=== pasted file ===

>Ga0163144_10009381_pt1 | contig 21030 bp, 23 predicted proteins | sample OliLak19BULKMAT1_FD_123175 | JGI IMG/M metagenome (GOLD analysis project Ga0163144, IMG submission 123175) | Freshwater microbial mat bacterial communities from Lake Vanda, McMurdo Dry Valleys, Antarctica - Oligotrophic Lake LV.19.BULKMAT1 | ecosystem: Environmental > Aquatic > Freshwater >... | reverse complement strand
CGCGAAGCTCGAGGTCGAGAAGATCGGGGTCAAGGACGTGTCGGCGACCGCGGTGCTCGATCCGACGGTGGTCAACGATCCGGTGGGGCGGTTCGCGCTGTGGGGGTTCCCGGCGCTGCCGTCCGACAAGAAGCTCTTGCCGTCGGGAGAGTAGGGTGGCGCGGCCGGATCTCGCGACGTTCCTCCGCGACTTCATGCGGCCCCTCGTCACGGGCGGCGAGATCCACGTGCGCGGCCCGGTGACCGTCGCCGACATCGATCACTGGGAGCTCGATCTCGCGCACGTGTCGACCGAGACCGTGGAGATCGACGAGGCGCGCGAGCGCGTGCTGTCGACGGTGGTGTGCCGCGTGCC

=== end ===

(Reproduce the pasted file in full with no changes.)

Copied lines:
>Ga0163144_10009381_pt1 | contig 21030 bp, 23 predicted proteins | sample OliLak19BULKMAT1_FD_123175 | JGI IMG/M metagenome (GOLD analysis project Ga0163144, IMG submission 123175) | Freshwater microbial mat bacterial communities from Lake Vanda, McMurdo Dry Valleys, Antarctica - Oligotrophic Lake LV.19.BULKMAT1 | ecosystem: Environmental > Aquatic > Freshwater >... | reverse complement strand
CGCGAAGCTCGAGGTCGAGAAGATCGGGGTCAAGGACGTGTCGGCGACCGCGGTGCTCGATCCGACGGTGGTCAACGATCCGGTGGGGCGGTTCGCGCTGTGGGGGTTCCCGGCGCTGCCGTCCGACAAGAAGCTCTTGCCGTCGGGAGAGTAGGGTGGCGCGGCCGGATCTCGCGACGTTCCTCCGCGACTTCATGCGGCCCCTCGTCACGGGCGGCGAGATCCACGTGCGCGGCCCGGTGACCGTCGCCGACATCGATCACTGGGAGCTCGATCTCGCGCACGTGTCGACCGAGACCGTGGAGATCGACGAGGCGCGCGAGCGCGTGCTGTCGACGGTGGTGTGCCGCGTGCC